Purchased a new 15” MacBook Pro. So far so good with the keyboard, but had problems with screen flicker. Took the MBP in for Apple Genius service and after 2 separate send-away-for-repair incidents, MBP coming back with no new parts, the local Apple Store gave up and just gave me a new MBP as replacement. Of course I still had the screen flicker with the replacement
Some digging on the Internet led me to the conclusion that the problem is in Mac OSX software, in combination with the new Radeon Pro Vega 20 graphics card, and the fact that I set the screen resolution to “Scaled” (need the bigger text for my aging eyes ). Once I switched back to “Default for display” resolution the flickering stopped.
During the send-away-for-repair incidents I did get a chance to work exclusively from my 11” iPad Pro with Pencil which was an interesting, largely successful, experiment. Below is a rundown of what worked well and not…
The usual suspects, apps I use all the time and continued to use:
- Apple Mail (I have tried Spark and others, but keep coming back to old reliable)
- Apple Files - having iCloud Drive for my desktop
~/Documentsfolder was extremely useful
- Tweetbot - Twitter
- Unread - RSS reading
- Apple Books - EPUB book reading
- Things - Todo
- Fantastical - Preferred calendar
- iA Writer - Text notes, synced to iPhone and Mac via iCloud, great UI, great search
Corporate-wise we are a Microsoft Office 365 shop, so fairly standard footprint of Microsoft apps, all of them work well on iPad
- Microsoft Teams - Lessor Slack for O365'ers
- Microsoft Skype - Ugh, why is the app I most rely on the worst? Tip: this Jabra Evolve 75 headset is fantastic
- Microsoft Outlook - occasionally needed since work doesn't let us use Apple native Exchange integration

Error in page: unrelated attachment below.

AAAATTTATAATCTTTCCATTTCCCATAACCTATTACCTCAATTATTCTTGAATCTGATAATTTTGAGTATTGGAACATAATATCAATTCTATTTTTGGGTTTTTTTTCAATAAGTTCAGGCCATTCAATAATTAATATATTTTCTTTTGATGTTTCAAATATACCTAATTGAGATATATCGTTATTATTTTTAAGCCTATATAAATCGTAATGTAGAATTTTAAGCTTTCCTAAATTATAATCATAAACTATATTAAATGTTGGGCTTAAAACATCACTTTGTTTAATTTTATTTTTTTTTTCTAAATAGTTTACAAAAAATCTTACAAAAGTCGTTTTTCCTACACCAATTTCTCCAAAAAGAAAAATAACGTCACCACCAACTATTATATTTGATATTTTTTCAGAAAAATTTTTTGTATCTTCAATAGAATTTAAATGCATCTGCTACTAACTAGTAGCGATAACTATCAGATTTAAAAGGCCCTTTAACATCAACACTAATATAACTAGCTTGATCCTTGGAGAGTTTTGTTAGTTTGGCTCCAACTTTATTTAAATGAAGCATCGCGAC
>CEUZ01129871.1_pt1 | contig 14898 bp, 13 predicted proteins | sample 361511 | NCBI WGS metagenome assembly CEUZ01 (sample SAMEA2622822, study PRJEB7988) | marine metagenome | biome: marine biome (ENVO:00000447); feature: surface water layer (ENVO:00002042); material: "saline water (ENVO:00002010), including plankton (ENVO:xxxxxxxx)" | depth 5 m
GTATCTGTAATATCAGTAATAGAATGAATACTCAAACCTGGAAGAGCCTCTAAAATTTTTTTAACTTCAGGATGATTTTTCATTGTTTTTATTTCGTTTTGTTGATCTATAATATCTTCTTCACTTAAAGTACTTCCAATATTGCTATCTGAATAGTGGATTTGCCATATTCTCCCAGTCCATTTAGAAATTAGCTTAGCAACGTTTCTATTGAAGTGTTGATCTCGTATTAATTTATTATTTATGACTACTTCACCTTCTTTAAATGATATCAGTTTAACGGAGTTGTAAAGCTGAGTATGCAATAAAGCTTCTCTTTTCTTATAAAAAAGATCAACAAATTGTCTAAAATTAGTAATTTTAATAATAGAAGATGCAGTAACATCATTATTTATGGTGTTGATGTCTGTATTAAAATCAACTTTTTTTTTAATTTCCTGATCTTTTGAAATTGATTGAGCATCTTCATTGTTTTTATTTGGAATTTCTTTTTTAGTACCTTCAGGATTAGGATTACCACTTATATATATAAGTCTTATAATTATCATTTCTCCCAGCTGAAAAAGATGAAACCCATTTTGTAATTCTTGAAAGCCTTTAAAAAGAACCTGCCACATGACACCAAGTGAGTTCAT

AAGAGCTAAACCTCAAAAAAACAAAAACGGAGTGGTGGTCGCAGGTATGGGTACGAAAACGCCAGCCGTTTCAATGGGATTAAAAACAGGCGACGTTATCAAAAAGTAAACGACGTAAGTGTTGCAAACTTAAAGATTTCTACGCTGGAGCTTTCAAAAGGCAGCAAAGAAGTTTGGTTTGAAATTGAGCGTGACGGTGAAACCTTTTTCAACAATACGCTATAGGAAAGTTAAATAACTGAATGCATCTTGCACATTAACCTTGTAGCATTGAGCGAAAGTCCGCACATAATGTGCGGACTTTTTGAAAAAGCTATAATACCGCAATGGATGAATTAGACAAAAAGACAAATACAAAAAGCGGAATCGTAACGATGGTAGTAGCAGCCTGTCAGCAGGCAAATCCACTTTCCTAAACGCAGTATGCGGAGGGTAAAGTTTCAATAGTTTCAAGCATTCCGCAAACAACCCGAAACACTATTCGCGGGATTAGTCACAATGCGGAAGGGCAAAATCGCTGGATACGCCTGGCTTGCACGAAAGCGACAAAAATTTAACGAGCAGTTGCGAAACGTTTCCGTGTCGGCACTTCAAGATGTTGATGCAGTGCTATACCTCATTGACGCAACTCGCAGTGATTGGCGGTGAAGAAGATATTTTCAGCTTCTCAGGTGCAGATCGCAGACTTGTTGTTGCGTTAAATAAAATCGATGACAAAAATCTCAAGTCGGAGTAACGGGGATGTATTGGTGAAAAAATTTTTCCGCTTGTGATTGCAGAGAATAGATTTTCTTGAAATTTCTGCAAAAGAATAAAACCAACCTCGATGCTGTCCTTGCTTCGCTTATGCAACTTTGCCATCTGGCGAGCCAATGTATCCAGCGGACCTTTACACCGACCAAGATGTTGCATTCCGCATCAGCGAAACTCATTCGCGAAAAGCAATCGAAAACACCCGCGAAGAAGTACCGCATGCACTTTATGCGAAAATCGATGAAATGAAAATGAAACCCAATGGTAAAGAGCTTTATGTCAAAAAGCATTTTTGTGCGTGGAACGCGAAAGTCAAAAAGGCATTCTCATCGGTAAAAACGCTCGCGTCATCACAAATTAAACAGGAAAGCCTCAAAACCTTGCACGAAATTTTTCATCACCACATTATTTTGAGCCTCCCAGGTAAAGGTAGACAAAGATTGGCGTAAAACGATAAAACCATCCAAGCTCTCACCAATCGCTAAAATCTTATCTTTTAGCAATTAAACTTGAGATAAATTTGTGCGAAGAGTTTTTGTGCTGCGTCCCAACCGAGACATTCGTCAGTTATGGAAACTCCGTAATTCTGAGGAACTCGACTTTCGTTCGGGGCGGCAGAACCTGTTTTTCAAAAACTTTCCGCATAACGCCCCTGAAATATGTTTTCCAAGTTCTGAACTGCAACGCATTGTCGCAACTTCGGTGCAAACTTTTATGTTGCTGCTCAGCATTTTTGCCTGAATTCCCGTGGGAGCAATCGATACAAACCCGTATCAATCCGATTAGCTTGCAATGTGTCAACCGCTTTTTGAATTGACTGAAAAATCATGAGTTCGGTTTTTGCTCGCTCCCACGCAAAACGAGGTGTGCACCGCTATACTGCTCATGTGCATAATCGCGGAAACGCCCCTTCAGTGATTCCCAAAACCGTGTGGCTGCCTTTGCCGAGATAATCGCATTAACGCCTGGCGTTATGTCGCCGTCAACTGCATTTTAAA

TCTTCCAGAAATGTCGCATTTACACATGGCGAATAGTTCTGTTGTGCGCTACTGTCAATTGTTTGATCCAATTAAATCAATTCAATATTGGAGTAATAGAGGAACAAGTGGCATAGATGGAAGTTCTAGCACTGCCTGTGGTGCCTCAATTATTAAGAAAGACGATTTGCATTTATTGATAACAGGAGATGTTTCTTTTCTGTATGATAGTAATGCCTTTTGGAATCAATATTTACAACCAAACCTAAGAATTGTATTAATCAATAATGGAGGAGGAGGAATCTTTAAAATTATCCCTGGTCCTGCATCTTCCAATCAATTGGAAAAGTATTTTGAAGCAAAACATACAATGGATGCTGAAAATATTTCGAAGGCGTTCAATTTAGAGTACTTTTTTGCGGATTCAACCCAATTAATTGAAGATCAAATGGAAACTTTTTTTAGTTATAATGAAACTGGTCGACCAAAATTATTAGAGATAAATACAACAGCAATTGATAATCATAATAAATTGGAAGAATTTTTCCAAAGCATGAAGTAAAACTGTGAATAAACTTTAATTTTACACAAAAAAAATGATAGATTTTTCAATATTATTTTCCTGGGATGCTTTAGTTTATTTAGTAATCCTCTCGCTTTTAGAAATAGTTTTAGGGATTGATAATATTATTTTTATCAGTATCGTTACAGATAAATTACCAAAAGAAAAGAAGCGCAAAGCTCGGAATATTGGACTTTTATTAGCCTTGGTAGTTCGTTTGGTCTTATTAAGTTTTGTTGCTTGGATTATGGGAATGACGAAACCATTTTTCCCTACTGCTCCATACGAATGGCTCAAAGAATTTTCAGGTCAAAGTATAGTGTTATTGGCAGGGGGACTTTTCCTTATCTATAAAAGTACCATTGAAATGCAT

- Microsoft Word - this worked surprisingly well, editing docs, tracking changes, pencil was handy to navigate. Some continued corporate silliness required me to email myself a copy of the Word doc so I could extract a clean copy from the corporate O365 walls
The most significant app turned out to be Drafts. Drafts let me glue everything together. A quick place to jot down a thought. A place to draft an email. A place to start a document. I had only used Drafts very lightly before, but working on the iPad pushed me to always start in Drafts then take the text on to its final home (usually an Apple Mail message, or Microsoft Word document).
There were three things I could not do on the iPad
- Calibre - I use Calibre to manage my EPUB ebook collection, and help me extract “unencumbered” EPUBs from borrowed library Kindle ebooks. This is not possible on iPad
- Personal Finance - I could probably setup Moneydance to work somehow with iPad but it was harder, more involved, required Dropbox, than I wanted to bother with
- Code Search - I work on a large financial services enterprise Java application. A lot of what I do is look at code, searching code, proposing minor patches to code. Working Copy is a fantastic application, but searching across an entire project is slow and difficult to use. Perhaps it is due to the size of my git repository. But the bottom line is there is nothing remotely equivalent to my desktop IntelliJ IDEA editor with its context aware search capabilities.
Overall I was successful working on the iPad. Hoping someone fills the gap around context aware code search. Working Copy continues to improve, and I look forward to making use of its new features.